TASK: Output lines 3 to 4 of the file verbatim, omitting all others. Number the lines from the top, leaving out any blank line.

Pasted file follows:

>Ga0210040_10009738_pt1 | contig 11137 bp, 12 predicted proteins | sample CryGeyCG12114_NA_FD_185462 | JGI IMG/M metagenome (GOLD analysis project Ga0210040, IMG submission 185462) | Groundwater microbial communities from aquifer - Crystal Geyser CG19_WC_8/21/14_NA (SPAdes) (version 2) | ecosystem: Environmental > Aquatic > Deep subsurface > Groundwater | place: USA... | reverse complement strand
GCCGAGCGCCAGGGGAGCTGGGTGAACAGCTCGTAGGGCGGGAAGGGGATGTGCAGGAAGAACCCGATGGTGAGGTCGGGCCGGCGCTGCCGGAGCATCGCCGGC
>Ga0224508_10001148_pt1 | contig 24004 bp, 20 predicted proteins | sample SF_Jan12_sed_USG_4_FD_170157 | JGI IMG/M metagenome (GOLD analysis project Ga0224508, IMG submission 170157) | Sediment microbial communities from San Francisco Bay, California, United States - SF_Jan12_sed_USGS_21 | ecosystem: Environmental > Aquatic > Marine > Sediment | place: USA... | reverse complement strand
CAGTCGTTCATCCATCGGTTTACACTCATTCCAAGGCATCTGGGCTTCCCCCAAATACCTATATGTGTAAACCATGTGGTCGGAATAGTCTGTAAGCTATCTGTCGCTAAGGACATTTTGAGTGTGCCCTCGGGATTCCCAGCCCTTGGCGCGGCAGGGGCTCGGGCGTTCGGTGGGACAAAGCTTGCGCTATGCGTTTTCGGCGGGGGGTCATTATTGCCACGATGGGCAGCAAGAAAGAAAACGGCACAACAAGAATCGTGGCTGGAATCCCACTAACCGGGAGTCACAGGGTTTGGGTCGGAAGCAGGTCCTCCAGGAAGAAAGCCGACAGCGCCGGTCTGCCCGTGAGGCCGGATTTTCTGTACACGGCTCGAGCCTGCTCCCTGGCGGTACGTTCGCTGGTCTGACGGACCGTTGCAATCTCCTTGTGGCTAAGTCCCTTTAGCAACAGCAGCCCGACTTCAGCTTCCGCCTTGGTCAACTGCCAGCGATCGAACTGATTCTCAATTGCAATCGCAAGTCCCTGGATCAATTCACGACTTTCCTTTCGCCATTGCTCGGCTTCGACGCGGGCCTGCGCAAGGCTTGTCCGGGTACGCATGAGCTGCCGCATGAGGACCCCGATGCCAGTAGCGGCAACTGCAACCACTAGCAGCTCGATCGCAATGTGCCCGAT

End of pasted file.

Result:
>Ga0224508_10001148_pt1 | contig 24004 bp, 20 predicted proteins | sample SF_Jan12_sed_USG_4_FD_170157 | JGI IMG/M metagenome (GOLD analysis project Ga0224508, IMG submission 170157) | Sediment microbial communities from San Francisco Bay, California, United States - SF_Jan12_sed_USGS_21 | ecosystem: Environmental > Aquatic > Marine > Sediment | place: USA... | reverse complement strand
CAGTCGTTCATCCATCGGTTTACACTCATTCCAAGGCATCTGGGCTTCCCCCAAATACCTATATGTGTAAACCATGTGGTCGGAATAGTCTGTAAGCTATCTGTCGCTAAGGACATTTTGAGTGTGCCCTCGGGATTCCCAGCCCTTGGCGCGGCAGGGGCTCGGGCGTTCGGTGGGACAAAGCTTGCGCTATGCGTTTTCGGCGGGGGGTCATTATTGCCACGATGGGCAGCAAGAAAGAAAACGGCACAACAAGAATCGTGGCTGGAATCCCACTAACCGGGAGTCACAGGGTTTGGGTCGGAAGCAGGTCCTCCAGGAAGAAAGCCGACAGCGCCGGTCTGCCCGTGAGGCCGGATTTTCTGTACACGGCTCGAGCCTGCTCCCTGGCGGTACGTTCGCTGGTCTGACGGACCGTTGCAATCTCCTTGTGGCTAAGTCCCTTTAGCAACAGCAGCCCGACTTCAGCTTCCGCCTTGGTCAACTGCCAGCGATCGAACTGATTCTCAATTGCAATCGCAAGTCCCTGGATCAATTCACGACTTTCCTTTCGCCATTGCTCGGCTTCGACGCGGGCCTGCGCAAGGCTTGTCCGGGTACGCATGAGCTGCCGCATGAGGACCCCGATGCCAGTAGCGGCAACTGCAACCACTAGCAGCTCGATCGCAATGTGCCCGAT